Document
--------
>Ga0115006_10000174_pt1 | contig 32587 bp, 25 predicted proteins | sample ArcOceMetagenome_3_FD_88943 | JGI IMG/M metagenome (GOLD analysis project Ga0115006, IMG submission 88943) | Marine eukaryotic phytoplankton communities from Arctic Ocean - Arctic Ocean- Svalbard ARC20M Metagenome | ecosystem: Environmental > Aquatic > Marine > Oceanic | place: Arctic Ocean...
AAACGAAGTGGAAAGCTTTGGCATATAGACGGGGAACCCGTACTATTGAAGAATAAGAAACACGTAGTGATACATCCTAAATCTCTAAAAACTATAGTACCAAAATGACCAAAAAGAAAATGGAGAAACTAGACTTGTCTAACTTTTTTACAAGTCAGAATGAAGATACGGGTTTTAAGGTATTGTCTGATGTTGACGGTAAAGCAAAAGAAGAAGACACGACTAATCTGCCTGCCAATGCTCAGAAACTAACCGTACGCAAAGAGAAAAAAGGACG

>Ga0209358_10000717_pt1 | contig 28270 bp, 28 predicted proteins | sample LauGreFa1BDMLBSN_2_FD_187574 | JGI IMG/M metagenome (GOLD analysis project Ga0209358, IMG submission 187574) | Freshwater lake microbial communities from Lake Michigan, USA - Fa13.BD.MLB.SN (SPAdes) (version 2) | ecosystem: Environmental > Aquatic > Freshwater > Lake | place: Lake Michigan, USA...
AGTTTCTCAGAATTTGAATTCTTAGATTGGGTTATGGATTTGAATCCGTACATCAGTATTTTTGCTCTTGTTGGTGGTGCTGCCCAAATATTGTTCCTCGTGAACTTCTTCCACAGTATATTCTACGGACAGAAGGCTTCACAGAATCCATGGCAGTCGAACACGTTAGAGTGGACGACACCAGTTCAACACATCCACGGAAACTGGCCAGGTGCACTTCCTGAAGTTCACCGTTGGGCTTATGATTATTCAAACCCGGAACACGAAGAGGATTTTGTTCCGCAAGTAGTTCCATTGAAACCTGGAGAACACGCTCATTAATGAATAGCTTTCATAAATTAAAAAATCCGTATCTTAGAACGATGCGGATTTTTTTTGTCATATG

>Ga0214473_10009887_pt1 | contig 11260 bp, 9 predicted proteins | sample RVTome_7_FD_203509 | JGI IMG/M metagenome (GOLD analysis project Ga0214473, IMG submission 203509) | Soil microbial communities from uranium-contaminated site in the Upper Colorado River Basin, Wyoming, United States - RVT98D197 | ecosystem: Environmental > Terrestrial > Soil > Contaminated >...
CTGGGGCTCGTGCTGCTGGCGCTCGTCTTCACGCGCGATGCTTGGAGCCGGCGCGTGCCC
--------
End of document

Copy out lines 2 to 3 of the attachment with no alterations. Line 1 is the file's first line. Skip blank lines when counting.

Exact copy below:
AAACGAAGTGGAAAGCTTTGGCATATAGACGGGGAACCCGTACTATTGAAGAATAAGAAACACGTAGTGATACATCCTAAATCTCTAAAAACTATAGTACCAAAATGACCAAAAAGAAAATGGAGAAACTAGACTTGTCTAACTTTTTTACAAGTCAGAATGAAGATACGGGTTTTAAGGTATTGTCTGATGTTGACGGTAAAGCAAAAGAAGAAGACACGACTAATCTGCCTGCCAATGCTCAGAAACTAACCGTACGCAAAGAGAAAAAAGGACG

>Ga0209358_10000717_pt1 | contig 28270 bp, 28 predicted proteins | sample LauGreFa1BDMLBSN_2_FD_187574 | JGI IMG/M metagenome (GOLD analysis project Ga0209358, IMG submission 187574) | Freshwater lake microbial communities from Lake Michigan, USA - Fa13.BD.MLB.SN (SPAdes) (version 2) | ecosystem: Environmental > Aquatic > Freshwater > Lake | place: Lake Michigan, USA...